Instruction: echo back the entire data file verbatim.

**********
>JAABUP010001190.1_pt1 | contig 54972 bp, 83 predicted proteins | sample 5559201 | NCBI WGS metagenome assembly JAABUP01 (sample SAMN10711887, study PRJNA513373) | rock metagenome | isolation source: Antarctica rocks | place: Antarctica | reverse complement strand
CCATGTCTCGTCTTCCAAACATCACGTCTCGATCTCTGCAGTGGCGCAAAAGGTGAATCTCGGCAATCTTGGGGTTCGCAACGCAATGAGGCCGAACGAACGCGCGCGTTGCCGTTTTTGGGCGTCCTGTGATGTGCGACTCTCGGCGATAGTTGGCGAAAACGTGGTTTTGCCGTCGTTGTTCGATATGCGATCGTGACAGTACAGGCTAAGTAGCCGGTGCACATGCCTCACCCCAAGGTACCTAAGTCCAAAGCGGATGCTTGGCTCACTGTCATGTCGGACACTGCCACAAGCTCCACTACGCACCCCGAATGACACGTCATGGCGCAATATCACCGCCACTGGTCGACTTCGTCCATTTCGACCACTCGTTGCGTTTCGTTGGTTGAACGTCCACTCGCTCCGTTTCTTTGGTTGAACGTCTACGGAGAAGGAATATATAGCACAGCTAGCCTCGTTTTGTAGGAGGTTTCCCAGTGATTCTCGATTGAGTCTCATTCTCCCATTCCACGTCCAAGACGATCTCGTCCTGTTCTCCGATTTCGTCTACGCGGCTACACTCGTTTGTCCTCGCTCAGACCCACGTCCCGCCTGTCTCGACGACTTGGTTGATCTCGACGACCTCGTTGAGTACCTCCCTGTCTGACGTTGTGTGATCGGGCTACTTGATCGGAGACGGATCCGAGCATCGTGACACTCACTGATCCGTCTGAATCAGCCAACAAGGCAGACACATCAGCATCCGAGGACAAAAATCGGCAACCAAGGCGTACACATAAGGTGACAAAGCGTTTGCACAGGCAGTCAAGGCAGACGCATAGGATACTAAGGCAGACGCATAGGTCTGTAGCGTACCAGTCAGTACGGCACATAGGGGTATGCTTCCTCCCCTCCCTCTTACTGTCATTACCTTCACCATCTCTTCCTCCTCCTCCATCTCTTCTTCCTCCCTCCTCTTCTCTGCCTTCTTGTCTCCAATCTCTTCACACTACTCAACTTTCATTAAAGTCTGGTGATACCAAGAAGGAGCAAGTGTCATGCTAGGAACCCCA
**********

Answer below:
>JAABUP010001190.1_pt1 | contig 54972 bp, 83 predicted proteins | sample 5559201 | NCBI WGS metagenome assembly JAABUP01 (sample SAMN10711887, study PRJNA513373) | rock metagenome | isolation source: Antarctica rocks | place: Antarctica | reverse complement strand
CCATGTCTCGTCTTCCAAACATCACGTCTCGATCTCTGCAGTGGCGCAAAAGGTGAATCTCGGCAATCTTGGGGTTCGCAACGCAATGAGGCCGAACGAACGCGCGCGTTGCCGTTTTTGGGCGTCCTGTGATGTGCGACTCTCGGCGATAGTTGGCGAAAACGTGGTTTTGCCGTCGTTGTTCGATATGCGATCGTGACAGTACAGGCTAAGTAGCCGGTGCACATGCCTCACCCCAAGGTACCTAAGTCCAAAGCGGATGCTTGGCTCACTGTCATGTCGGACACTGCCACAAGCTCCACTACGCACCCCGAATGACACGTCATGGCGCAATATCACCGCCACTGGTCGACTTCGTCCATTTCGACCACTCGTTGCGTTTCGTTGGTTGAACGTCCACTCGCTCCGTTTCTTTGGTTGAACGTCTACGGAGAAGGAATATATAGCACAGCTAGCCTCGTTTTGTAGGAGGTTTCCCAGTGATTCTCGATTGAGTCTCATTCTCCCATTCCACGTCCAAGACGATCTCGTCCTGTTCTCCGATTTCGTCTACGCGGCTACACTCGTTTGTCCTCGCTCAGACCCACGTCCCGCCTGTCTCGACGACTTGGTTGATCTCGACGACCTCGTTGAGTACCTCCCTGTCTGACGTTGTGTGATCGGGCTACTTGATCGGAGACGGATCCGAGCATCGTGACACTCACTGATCCGTCTGAATCAGCCAACAAGGCAGACACATCAGCATCCGAGGACAAAAATCGGCAACCAAGGCGTACACATAAGGTGACAAAGCGTTTGCACAGGCAGTCAAGGCAGACGCATAGGATACTAAGGCAGACGCATAGGTCTGTAGCGTACCAGTCAGTACGGCACATAGGGGTATGCTTCCTCCCCTCCCTCTTACTGTCATTACCTTCACCATCTCTTCCTCCTCCTCCATCTCTTCTTCCTCCCTCCTCTTCTCTGCCTTCTTGTCTCCAATCTCTTCACACTACTCAACTTTCATTAAAGTCTGGTGATACCAAGAAGGAGCAAGTGTCATGCTAGGAACCCCA